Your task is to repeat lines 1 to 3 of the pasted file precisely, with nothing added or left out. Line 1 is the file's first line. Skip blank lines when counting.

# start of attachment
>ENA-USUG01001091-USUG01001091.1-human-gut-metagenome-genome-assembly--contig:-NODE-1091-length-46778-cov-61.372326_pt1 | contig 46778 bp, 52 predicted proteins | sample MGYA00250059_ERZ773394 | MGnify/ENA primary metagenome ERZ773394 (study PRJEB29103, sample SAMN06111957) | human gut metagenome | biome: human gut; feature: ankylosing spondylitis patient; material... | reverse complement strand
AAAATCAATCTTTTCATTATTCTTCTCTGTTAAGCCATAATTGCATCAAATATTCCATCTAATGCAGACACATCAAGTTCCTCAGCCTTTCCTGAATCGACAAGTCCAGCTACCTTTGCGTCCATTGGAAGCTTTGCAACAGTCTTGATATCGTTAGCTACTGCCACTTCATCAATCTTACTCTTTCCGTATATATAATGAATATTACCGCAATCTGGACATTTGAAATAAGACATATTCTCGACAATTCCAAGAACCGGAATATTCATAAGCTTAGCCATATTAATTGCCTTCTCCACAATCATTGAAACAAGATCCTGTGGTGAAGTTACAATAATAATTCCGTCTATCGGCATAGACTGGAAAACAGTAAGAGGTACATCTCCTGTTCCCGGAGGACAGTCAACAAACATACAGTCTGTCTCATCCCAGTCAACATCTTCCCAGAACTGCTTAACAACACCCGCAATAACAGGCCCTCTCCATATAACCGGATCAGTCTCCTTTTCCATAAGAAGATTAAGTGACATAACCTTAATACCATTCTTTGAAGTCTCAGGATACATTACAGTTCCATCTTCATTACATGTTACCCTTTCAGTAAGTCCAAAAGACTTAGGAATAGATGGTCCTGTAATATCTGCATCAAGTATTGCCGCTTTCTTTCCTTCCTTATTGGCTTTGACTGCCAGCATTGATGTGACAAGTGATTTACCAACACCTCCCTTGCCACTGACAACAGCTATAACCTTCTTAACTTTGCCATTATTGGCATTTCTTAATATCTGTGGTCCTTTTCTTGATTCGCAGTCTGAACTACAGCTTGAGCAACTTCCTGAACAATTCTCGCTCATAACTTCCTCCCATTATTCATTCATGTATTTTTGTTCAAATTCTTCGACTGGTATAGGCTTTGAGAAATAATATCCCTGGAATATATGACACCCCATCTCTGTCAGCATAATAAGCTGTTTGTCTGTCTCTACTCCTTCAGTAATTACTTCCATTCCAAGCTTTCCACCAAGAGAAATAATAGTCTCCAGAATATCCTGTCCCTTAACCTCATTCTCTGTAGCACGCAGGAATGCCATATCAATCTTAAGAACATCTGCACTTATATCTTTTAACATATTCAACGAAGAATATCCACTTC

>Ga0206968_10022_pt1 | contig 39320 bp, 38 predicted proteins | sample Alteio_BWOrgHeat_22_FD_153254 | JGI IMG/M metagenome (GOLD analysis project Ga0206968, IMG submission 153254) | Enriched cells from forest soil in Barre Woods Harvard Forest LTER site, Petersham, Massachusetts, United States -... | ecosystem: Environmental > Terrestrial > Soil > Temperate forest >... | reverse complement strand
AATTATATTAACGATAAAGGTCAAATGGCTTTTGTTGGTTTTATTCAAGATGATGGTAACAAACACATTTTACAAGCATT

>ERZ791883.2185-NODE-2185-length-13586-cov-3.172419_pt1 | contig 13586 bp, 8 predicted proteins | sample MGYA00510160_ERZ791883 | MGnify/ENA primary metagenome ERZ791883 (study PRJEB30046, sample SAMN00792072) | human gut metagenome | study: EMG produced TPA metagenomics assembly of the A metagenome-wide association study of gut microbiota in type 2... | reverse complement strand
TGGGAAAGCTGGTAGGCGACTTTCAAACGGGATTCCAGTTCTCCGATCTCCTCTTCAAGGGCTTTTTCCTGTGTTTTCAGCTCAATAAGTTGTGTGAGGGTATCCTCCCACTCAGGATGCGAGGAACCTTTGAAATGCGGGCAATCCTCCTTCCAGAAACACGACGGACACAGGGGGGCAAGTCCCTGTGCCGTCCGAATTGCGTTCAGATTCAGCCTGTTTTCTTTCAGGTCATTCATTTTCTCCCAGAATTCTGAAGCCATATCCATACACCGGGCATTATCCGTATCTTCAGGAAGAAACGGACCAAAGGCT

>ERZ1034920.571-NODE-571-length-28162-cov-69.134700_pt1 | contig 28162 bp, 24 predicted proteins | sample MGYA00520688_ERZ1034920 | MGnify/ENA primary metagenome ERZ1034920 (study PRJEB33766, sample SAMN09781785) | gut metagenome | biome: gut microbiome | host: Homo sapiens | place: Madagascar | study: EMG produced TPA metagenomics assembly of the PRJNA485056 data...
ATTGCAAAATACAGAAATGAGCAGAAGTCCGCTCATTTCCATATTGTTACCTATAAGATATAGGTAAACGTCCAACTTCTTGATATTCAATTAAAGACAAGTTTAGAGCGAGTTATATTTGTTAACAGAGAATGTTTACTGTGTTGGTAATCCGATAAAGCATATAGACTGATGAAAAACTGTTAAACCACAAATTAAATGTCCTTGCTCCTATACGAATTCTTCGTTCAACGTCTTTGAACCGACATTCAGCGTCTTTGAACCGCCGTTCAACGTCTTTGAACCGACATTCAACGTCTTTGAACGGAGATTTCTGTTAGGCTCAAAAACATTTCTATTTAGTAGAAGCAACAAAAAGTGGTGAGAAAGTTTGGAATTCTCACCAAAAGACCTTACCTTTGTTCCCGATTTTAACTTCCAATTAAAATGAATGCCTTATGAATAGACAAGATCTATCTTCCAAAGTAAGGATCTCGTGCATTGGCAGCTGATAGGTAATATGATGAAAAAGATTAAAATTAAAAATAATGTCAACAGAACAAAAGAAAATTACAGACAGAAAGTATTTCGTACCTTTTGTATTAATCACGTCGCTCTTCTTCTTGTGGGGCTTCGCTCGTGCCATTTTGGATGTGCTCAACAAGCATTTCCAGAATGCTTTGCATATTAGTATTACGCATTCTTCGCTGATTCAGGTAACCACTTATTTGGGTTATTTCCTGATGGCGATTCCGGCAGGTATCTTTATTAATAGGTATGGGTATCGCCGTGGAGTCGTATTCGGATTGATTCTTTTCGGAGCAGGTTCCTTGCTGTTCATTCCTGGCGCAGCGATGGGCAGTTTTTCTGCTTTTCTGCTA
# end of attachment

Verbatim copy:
>ENA-USUG01001091-USUG01001091.1-human-gut-metagenome-genome-assembly--contig:-NODE-1091-length-46778-cov-61.372326_pt1 | contig 46778 bp, 52 predicted proteins | sample MGYA00250059_ERZ773394 | MGnify/ENA primary metagenome ERZ773394 (study PRJEB29103, sample SAMN06111957) | human gut metagenome | biome: human gut; feature: ankylosing spondylitis patient; material... | reverse complement strand
AAAATCAATCTTTTCATTATTCTTCTCTGTTAAGCCATAATTGCATCAAATATTCCATCTAATGCAGACACATCAAGTTCCTCAGCCTTTCCTGAATCGACAAGTCCAGCTACCTTTGCGTCCATTGGAAGCTTTGCAACAGTCTTGATATCGTTAGCTACTGCCACTTCATCAATCTTACTCTTTCCGTATATATAATGAATATTACCGCAATCTGGACATTTGAAATAAGACATATTCTCGACAATTCCAAGAACCGGAATATTCATAAGCTTAGCCATATTAATTGCCTTCTCCACAATCATTGAAACAAGATCCTGTGGTGAAGTTACAATAATAATTCCGTCTATCGGCATAGACTGGAAAACAGTAAGAGGTACATCTCCTGTTCCCGGAGGACAGTCAACAAACATACAGTCTGTCTCATCCCAGTCAACATCTTCCCAGAACTGCTTAACAACACCCGCAATAACAGGCCCTCTCCATATAACCGGATCAGTCTCCTTTTCCATAAGAAGATTAAGTGACATAACCTTAATACCATTCTTTGAAGTCTCAGGATACATTACAGTTCCATCTTCATTACATGTTACCCTTTCAGTAAGTCCAAAAGACTTAGGAATAGATGGTCCTGTAATATCTGCATCAAGTATTGCCGCTTTCTTTCCTTCCTTATTGGCTTTGACTGCCAGCATTGATGTGACAAGTGATTTACCAACACCTCCCTTGCCACTGACAACAGCTATAACCTTCTTAACTTTGCCATTATTGGCATTTCTTAATATCTGTGGTCCTTTTCTTGATTCGCAGTCTGAACTACAGCTTGAGCAACTTCCTGAACAATTCTCGCTCATAACTTCCTCCCATTATTCATTCATGTATTTTTGTTCAAATTCTTCGACTGGTATAGGCTTTGAGAAATAATATCCCTGGAATATATGACACCCCATCTCTGTCAGCATAATAAGCTGTTTGTCTGTCTCTACTCCTTCAGTAATTACTTCCATTCCAAGCTTTCCACCAAGAGAAATAATAGTCTCCAGAATATCCTGTCCCTTAACCTCATTCTCTGTAGCACGCAGGAATGCCATATCAATCTTAAGAACATCTGCACTTATATCTTTTAACATATTCAACGAAGAATATCCACTTC

>Ga0206968_10022_pt1 | contig 39320 bp, 38 predicted proteins | sample Alteio_BWOrgHeat_22_FD_153254 | JGI IMG/M metagenome (GOLD analysis project Ga0206968, IMG submission 153254) | Enriched cells from forest soil in Barre Woods Harvard Forest LTER site, Petersham, Massachusetts, United States -... | ecosystem: Environmental > Terrestrial > Soil > Temperate forest >... | reverse complement strand